- name: Setup repository
        uses: actions/checkout@v2

      - name: Setup Node
        uses: actions/setup-node@v1
          node-version: '12'

      - name: Install Clasp
        run: npm install -g @google/clasp

      - name: Install jq
        run: |-
          sudo apt update -y
          sudo apt install jq -y

      - name: Setup Logins
        run: bash

      - name: Clone Scripts
        run: bash

      - name: Update Progress
        run: |
          if [ $(git status --porcelain=v1 2>/dev/null | wc -l) != "0" ] ; then
            git config --global ${GITHUB_ACTOR}
            git config --global ${GITHUB_ACTOR}
            git add .
            git commit -m "github-actions: took backup"
            git push --force https://${GITHUB_ACTOR}:$${GITHUB_REPOSITORY}.git HEAD:${REMOTE_BRANCH}

5. Adding Github Actions Secrets

We can get our Action Secrets values from the ~/.clasprc.json and add them accordingly.

Setting up Github Actions Secrets
Setting up Github Actions Secrets


Hurray! We can see that the Github Action workflow completed successfully at 00:00 UTC.

Scheduled Actions workflow completed successfully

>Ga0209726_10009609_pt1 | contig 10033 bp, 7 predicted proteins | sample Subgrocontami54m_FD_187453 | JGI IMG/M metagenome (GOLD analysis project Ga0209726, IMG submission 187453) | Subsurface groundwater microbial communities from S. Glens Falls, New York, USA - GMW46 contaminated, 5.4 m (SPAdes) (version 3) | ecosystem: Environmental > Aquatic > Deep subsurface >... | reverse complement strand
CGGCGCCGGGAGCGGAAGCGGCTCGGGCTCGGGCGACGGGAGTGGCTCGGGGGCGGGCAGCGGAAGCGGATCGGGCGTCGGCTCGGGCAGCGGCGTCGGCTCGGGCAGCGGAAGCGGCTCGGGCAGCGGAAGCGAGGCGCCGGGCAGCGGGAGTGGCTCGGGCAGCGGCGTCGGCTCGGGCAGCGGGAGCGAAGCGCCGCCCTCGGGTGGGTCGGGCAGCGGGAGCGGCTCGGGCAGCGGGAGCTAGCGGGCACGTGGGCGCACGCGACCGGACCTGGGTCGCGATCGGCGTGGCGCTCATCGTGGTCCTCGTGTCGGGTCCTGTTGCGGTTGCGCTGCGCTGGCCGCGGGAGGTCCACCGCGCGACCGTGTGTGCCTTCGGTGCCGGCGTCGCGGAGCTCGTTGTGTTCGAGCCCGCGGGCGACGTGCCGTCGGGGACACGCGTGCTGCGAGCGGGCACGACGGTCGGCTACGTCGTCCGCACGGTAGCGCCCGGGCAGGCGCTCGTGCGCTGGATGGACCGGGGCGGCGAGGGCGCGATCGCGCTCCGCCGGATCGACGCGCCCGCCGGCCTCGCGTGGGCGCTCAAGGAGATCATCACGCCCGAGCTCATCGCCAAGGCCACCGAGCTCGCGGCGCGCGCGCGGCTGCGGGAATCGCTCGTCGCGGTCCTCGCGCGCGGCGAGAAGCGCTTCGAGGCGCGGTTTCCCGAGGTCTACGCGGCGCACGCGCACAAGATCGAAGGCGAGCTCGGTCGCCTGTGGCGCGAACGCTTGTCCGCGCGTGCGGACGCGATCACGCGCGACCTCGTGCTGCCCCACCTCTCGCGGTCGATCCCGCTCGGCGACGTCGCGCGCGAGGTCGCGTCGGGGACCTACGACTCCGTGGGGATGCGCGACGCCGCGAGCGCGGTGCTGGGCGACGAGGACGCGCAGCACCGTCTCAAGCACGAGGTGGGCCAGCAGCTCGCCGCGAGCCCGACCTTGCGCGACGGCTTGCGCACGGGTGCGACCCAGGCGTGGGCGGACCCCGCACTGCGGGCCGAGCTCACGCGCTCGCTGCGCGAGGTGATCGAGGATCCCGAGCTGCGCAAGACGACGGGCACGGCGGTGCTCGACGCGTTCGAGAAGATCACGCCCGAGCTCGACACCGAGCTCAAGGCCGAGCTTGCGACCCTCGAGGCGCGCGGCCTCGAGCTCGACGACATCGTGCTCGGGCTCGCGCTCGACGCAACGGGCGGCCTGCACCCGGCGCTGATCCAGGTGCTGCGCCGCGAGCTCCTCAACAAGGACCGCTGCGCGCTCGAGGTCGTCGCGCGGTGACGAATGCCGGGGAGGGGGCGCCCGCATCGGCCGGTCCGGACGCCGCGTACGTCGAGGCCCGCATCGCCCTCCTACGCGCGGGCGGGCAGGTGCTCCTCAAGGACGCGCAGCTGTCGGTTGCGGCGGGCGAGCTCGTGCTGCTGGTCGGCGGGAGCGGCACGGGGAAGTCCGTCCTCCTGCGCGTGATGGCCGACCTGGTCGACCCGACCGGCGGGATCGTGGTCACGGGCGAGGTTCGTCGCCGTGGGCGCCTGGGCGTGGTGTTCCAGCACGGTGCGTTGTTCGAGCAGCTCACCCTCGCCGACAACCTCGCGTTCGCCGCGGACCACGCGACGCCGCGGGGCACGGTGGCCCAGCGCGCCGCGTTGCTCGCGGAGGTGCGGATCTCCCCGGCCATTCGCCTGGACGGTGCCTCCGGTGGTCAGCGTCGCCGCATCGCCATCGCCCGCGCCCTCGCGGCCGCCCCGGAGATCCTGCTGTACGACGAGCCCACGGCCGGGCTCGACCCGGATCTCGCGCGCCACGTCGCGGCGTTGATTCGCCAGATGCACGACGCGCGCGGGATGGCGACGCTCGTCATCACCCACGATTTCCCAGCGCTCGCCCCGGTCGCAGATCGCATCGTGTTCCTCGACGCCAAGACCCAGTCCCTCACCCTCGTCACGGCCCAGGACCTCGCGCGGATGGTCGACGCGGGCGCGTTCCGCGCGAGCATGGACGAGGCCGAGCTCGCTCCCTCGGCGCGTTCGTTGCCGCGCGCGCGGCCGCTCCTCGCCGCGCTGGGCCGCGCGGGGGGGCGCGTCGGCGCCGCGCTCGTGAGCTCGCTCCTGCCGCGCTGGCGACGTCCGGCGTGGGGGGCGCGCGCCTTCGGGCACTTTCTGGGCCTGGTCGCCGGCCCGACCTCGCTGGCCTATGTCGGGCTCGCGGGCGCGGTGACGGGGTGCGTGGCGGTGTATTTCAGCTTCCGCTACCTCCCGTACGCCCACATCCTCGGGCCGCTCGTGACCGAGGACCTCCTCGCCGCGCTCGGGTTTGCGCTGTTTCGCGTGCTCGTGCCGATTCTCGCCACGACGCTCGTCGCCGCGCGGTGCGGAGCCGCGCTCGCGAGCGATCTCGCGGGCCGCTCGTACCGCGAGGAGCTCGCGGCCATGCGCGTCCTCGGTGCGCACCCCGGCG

Scheduled Actions workflow completed successfully

Let us check our repository to confirm that the backup was taken successfully.

Backup taken successfully to Google Apps Script
Backup taken successfully to Google Apps Script

We can see that the Google Apps Scripts projects were committed back to our repository with a commit message github-action: took backup. Using this workflow, we can stay connected with both Google Apps Script and Github. If you any doubts or appreciation for our team, let us know in the comments below.

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Ravgeet Dhillon

Ravgeet is a Co-Founder, Freelancer and Developer at RavSam. He helps startups, businesses, open-source organizations with Digital Product Development. He is a fan of Jamstack and likes to work with Flutter, Strapi, Nuxt/Vue and Python. Connect with Ravgeet on Twitter and LinkedIn.